Animism and the Ancients: Native Americans and Western Progress

By:
Professor Joe Frank Jones
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This essay argues that a particular, scholarly misinterpretation of foundational texts of Western culture foists on these texts a notion of progress that cannot legitimately be found in them. The texts are those of the Milesians. The scholars considered are Merrill Ring, Eduard Zeller, W. K. C. Guthrie, G. S. Kirk, and J. E. Raven. That claims to find Western notions of progress in the Milesians are false supports particular criticisms of Western culture put forward by Native American scholar Vine Deloria, Jr. Deloria argues that a much more empirical attitude, even culture, emerges from primal categorical emphases than from Western, progress-oriented, materialist and/or religious such emphases. This claim is explored as it results from distinguishing between the dominance of time over place in Western, progress-oriented thinking, on the one hand, and the dominance of place over time in primal, empirically-oriented thinking on the other. The result is that Deloria's claim seems defensible.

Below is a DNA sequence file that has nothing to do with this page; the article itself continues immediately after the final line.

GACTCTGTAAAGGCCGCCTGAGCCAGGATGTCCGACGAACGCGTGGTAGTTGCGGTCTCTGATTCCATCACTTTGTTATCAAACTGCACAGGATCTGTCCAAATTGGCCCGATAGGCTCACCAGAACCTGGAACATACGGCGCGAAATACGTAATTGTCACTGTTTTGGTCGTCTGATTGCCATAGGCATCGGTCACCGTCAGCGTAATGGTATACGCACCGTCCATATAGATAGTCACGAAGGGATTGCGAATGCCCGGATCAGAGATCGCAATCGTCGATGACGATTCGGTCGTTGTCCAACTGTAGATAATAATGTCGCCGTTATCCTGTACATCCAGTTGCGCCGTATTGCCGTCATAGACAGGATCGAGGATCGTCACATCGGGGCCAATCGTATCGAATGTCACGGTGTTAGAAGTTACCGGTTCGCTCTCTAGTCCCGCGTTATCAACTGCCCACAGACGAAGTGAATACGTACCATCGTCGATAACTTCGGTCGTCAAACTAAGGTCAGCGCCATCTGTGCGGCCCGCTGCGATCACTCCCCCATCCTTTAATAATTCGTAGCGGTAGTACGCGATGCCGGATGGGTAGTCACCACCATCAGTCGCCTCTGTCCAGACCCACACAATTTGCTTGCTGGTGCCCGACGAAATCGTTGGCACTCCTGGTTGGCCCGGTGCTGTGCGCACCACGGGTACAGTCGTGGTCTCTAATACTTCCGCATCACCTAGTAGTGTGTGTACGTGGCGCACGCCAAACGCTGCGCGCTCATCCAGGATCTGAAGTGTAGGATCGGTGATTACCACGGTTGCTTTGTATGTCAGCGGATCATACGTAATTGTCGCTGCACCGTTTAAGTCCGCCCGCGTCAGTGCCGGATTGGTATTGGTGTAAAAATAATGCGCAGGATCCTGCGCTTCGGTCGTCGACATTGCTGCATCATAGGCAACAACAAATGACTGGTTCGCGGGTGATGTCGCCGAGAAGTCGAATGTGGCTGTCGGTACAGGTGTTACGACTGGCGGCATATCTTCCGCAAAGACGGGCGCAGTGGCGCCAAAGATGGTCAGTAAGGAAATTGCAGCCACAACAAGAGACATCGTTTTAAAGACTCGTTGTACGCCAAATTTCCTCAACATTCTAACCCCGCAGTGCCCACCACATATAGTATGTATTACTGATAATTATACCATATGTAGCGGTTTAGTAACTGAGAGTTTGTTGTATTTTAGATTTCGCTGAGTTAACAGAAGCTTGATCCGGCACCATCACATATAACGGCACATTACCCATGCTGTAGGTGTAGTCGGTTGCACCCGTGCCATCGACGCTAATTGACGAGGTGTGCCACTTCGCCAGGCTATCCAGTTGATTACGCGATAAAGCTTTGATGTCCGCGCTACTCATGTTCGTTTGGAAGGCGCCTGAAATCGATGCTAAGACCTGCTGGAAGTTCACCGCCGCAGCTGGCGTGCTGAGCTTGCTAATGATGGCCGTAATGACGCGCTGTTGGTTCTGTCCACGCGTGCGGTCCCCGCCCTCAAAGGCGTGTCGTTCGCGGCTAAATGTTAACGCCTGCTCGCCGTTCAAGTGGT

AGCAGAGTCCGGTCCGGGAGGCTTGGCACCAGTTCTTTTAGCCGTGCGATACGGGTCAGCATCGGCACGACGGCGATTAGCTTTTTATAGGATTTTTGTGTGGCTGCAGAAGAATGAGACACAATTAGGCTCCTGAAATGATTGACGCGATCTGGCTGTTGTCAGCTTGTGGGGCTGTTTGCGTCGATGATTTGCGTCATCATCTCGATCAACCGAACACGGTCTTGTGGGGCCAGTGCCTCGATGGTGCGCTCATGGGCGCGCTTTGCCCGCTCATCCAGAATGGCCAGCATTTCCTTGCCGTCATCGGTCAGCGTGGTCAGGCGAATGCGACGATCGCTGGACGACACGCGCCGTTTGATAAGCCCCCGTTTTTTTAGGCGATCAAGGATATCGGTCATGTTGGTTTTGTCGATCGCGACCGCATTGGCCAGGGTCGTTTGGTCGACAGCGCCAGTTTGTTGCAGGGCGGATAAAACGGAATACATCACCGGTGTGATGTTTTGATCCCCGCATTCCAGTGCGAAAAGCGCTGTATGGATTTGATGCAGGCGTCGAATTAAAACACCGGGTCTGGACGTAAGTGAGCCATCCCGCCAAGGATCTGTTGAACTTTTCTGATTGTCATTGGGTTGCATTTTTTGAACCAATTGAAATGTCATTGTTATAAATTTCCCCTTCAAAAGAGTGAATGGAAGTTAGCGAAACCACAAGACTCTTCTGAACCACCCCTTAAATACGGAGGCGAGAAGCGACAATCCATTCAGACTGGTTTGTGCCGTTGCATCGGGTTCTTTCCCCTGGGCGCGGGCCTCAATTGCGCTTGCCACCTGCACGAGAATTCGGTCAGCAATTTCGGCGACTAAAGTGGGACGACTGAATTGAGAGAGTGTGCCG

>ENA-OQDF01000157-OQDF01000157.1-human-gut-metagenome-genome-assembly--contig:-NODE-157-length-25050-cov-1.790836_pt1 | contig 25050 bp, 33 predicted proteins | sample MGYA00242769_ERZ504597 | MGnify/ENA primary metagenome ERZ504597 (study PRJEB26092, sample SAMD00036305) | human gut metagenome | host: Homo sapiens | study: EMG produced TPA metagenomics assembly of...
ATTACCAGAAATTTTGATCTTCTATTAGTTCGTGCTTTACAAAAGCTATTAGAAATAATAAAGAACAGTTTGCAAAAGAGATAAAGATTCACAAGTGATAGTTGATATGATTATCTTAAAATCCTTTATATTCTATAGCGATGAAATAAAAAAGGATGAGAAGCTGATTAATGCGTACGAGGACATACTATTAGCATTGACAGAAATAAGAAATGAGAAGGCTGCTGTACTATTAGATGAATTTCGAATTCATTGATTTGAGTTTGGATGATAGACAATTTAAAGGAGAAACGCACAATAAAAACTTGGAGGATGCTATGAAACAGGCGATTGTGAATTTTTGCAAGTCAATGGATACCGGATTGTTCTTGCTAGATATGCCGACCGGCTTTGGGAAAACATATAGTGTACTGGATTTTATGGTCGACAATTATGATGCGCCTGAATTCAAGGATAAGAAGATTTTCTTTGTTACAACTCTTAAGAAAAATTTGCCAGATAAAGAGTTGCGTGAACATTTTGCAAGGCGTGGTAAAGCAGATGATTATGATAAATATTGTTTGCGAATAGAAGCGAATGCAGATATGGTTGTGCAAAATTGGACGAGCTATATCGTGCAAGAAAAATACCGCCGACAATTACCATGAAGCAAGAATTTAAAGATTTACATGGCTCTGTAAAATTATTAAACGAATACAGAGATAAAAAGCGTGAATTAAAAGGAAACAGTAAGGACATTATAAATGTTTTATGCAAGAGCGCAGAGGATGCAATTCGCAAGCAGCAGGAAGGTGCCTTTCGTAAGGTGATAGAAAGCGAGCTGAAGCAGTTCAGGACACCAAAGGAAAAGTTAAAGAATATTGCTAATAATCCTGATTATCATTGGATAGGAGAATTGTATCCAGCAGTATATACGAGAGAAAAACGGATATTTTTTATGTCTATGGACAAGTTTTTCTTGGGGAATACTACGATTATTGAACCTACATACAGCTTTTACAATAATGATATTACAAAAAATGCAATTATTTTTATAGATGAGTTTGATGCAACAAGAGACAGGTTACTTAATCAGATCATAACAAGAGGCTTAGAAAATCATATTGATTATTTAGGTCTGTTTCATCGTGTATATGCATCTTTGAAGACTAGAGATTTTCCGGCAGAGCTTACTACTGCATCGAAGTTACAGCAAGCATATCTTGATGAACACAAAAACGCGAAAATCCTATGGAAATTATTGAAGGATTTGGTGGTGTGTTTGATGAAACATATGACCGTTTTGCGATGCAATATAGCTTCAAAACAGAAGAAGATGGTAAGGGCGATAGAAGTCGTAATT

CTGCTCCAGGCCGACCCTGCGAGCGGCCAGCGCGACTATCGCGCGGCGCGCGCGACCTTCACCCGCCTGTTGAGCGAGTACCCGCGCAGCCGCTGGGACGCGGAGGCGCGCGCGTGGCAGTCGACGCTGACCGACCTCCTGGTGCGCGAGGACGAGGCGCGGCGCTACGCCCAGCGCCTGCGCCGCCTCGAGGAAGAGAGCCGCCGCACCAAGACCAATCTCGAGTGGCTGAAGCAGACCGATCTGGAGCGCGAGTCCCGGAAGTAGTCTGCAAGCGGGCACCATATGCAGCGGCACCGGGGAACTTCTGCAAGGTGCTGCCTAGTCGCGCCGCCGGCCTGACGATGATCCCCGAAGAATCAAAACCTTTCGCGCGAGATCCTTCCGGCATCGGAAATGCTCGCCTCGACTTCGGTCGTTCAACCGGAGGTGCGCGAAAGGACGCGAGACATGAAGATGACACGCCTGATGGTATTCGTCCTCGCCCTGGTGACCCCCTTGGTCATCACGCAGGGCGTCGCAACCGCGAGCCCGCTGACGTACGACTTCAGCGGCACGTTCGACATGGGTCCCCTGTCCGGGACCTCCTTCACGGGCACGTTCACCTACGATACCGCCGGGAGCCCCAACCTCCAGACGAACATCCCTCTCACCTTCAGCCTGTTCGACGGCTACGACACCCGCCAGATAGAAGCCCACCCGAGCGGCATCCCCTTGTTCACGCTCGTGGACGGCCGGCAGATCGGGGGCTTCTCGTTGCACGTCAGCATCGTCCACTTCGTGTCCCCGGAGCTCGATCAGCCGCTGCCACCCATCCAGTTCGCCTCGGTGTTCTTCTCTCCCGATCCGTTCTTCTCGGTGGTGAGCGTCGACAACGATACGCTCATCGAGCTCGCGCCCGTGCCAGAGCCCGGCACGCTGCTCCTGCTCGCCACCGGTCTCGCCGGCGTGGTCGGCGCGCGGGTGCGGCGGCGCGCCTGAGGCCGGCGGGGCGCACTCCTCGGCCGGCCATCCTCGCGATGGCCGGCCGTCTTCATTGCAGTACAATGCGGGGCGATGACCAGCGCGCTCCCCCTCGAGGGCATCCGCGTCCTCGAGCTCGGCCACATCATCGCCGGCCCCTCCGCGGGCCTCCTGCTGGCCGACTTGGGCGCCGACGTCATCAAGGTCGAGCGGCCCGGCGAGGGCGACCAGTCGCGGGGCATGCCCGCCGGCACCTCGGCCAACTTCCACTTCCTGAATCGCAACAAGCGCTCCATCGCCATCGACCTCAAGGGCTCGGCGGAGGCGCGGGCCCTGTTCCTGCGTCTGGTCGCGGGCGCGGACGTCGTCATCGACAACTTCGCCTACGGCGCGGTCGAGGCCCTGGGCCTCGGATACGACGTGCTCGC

Keywords: Native American, Western religions, Western science, primal thought, Christianity, empiricism
Stream: Knowledge, Philosophy, Ethics, Consciousness, Ethnicity, Difference, Identity, First Nations and Indigenous Peoples, Religion, Spirituality, Science, Environment and the Humanities
Presentation Type: Paper Presentation in English
Paper: Animism and the Ancients


Professor Joe Frank Jones

Professor of Philosophy and Religion, School of Arts and Sciences Department of Religion and Philosophy, Barton College
USA

MA, PhD at Florida State University, Tallahassee, Florida, 1979 and 1983 respectively MA at the University of Georgia, Athens, Georgia, 1979 BA at Armstrong State College, Savannah, Georgia, 1975

Ref: H05P0646